Judicial Independence: Why Does De Facto Diverge from De Jure?
Bernd Hayo () and
Stefan Voigt ()
MAGKS Papers on Economics from Philipps-Universität Marburg, Faculty of Business Administration and Economics, Department of Economics (Volkswirtschaftliche Abteilung)
An independent judiciary has often been hailed as one of the most important aspects of the rule of law. Securing judicial independence (JI) via explicit constitutional rules seems straightforward and there is evidence that de jure and de facto JI are linked, at least in the long term. However, the realized degree of judicial independence often diverges significantly from the constitutionally guaranteed one. Based on theoretical conjectures and a worldwide panel dataset from 1950 to 2003, we find changes toward more parliamentary systems to be associated with a larger de jure-de facto gap, whereas the existence of procedures for amending the constitution are associated with a smaller gap. Relying on corruption levels as a proxy for the functionality of institutions, we find that higher corruption levels are associated with a wider gap between de jure and de facto JI.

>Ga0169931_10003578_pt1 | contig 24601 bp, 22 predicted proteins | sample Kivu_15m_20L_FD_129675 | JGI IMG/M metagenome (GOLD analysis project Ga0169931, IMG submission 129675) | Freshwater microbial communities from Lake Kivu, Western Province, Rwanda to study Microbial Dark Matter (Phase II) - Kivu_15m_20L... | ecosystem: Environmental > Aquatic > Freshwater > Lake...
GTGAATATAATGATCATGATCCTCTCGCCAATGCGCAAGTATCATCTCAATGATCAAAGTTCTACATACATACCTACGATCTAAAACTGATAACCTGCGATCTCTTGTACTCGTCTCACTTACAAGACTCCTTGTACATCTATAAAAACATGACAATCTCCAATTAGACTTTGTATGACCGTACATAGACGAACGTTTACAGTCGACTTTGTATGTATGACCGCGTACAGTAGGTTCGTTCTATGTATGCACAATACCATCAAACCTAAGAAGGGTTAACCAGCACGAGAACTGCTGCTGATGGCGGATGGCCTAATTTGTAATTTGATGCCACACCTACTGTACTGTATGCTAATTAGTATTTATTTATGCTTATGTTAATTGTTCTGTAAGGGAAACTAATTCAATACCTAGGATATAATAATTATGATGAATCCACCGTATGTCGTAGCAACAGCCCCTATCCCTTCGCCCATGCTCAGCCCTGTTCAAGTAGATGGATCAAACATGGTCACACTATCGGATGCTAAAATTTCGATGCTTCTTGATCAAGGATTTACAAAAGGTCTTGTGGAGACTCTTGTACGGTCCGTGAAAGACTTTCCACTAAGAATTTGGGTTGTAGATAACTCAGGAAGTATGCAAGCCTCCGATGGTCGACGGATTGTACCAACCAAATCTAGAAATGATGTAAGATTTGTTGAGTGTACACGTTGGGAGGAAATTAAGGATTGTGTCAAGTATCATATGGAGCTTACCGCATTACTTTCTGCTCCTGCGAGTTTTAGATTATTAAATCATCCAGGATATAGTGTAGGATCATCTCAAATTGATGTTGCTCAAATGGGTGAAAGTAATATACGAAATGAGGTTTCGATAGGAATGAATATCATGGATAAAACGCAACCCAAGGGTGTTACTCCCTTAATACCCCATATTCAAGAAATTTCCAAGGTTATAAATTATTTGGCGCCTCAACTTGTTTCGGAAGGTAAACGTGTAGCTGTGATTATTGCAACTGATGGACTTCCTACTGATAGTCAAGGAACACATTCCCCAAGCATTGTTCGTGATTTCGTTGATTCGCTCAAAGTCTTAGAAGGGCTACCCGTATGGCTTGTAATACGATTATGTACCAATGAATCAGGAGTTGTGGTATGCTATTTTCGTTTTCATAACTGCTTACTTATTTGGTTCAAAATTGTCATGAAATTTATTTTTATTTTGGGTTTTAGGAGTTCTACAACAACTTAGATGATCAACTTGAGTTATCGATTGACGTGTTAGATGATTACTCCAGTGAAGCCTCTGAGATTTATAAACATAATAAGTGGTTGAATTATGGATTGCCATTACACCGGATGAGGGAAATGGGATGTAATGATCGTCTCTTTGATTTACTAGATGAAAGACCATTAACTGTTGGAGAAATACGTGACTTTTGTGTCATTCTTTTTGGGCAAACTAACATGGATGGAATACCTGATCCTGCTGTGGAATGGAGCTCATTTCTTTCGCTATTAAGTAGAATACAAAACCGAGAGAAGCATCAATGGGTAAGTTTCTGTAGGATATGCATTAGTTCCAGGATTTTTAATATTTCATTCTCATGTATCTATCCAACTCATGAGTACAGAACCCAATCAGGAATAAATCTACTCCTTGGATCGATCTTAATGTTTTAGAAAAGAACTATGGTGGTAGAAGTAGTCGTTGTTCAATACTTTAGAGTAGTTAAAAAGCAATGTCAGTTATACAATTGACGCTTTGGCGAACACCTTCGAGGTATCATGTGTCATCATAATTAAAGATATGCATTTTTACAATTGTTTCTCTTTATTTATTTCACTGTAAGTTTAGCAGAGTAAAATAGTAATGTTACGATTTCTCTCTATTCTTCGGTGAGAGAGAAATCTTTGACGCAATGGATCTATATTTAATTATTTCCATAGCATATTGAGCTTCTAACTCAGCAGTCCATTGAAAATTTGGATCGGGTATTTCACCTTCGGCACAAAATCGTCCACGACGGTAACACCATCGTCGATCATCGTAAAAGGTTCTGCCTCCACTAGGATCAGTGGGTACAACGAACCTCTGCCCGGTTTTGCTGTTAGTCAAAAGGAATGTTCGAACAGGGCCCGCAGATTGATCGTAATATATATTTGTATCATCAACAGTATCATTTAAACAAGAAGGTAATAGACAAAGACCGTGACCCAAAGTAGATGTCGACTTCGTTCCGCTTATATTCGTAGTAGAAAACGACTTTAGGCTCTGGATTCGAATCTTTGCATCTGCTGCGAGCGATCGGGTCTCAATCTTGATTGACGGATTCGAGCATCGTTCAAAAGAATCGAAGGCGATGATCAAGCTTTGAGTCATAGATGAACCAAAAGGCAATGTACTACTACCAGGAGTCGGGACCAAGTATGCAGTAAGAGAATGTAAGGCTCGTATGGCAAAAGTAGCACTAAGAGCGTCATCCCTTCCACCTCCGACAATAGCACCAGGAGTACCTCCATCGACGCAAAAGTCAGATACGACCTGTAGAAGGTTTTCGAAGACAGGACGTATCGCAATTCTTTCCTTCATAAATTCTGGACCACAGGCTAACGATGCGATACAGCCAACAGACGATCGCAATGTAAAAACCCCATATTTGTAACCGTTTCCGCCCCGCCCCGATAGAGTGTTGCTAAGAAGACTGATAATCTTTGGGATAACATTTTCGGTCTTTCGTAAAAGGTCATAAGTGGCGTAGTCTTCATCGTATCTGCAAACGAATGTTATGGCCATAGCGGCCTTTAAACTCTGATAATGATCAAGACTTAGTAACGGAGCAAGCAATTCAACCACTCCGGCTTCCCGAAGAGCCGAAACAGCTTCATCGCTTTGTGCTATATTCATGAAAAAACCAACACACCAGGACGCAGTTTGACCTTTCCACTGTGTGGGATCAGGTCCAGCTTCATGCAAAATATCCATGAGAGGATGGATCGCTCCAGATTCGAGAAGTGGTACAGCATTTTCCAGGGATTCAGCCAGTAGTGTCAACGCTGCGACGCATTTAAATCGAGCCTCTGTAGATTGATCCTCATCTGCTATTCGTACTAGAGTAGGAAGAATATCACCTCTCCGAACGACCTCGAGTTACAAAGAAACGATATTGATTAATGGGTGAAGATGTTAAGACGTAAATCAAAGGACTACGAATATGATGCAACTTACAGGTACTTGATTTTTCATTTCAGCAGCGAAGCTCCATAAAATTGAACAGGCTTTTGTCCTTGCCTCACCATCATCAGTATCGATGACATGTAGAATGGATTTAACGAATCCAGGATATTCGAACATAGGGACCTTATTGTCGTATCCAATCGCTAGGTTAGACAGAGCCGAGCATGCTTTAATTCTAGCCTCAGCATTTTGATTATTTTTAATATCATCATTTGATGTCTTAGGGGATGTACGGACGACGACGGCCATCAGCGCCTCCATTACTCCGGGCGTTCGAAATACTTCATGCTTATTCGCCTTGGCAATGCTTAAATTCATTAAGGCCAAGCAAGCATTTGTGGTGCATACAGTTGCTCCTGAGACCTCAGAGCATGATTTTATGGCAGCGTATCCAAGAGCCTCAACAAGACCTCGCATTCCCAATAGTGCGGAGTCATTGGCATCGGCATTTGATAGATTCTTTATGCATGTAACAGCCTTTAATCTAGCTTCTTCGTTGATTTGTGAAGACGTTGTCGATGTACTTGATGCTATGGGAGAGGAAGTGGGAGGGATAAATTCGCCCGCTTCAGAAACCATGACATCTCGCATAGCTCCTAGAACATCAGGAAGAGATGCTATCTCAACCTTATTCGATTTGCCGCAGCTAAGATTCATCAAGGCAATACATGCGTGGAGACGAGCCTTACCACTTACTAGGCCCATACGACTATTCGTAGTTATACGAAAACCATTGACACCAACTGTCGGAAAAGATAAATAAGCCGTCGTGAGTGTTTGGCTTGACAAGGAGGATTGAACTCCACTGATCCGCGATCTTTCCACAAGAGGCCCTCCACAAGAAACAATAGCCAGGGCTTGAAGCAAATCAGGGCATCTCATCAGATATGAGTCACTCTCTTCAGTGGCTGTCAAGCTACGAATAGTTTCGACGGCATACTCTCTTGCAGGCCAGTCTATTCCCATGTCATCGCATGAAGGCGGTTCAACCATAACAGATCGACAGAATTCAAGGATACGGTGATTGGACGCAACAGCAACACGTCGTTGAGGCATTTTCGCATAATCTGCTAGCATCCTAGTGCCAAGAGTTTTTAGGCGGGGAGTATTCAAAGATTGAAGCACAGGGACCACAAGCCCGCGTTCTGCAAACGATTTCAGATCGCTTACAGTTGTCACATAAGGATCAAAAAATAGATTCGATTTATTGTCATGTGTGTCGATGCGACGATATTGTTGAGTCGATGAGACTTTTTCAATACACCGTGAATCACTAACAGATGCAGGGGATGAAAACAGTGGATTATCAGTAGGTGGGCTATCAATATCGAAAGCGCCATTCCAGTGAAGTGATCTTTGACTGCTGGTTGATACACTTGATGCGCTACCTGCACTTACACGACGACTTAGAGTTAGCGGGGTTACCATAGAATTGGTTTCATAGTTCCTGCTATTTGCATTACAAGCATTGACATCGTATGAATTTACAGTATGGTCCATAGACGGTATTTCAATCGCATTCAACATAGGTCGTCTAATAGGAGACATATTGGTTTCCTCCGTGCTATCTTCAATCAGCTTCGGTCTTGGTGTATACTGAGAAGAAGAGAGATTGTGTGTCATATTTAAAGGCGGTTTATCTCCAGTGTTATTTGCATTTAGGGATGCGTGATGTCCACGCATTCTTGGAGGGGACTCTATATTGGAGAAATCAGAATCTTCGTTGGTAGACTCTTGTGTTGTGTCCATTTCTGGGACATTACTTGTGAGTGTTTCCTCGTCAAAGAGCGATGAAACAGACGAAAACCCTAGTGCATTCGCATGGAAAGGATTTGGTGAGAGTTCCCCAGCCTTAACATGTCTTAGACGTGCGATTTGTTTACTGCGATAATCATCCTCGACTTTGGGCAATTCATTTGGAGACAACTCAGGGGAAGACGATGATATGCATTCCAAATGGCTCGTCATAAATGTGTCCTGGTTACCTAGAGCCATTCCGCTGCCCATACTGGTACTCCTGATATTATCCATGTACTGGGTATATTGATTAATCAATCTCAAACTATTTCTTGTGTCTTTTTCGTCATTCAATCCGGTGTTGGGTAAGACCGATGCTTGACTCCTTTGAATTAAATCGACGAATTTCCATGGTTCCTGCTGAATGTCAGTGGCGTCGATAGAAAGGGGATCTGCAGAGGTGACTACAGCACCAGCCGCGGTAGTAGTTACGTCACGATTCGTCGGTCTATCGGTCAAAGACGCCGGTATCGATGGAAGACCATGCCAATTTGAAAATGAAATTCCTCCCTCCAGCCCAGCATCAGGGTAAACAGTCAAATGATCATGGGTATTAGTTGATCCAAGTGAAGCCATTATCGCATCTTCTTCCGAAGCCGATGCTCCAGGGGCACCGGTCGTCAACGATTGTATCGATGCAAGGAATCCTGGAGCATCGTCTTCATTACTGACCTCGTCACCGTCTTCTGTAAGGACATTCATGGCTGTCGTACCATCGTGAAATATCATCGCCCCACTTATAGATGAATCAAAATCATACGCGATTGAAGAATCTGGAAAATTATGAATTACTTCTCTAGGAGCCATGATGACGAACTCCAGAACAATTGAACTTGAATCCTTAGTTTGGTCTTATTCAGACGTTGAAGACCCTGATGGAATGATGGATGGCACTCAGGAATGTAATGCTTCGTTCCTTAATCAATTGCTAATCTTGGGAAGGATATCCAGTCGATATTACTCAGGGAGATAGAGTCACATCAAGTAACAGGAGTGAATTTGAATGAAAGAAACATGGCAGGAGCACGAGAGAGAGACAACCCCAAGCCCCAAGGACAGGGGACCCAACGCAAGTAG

Keywords: Judicial independence; constitutional compliance; de jure; de facto; de jure-de facto gap (search for similar items in EconPapers)
JEL-codes: H11 K38 P51 (search for similar items in EconPapers)
Pages: 24 pages
New Economics Papers: this item is included in nep-his, nep-law and nep-ore
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Persistent link: https://EconPapers.repec.org/RePEc:mar:magkse:202105
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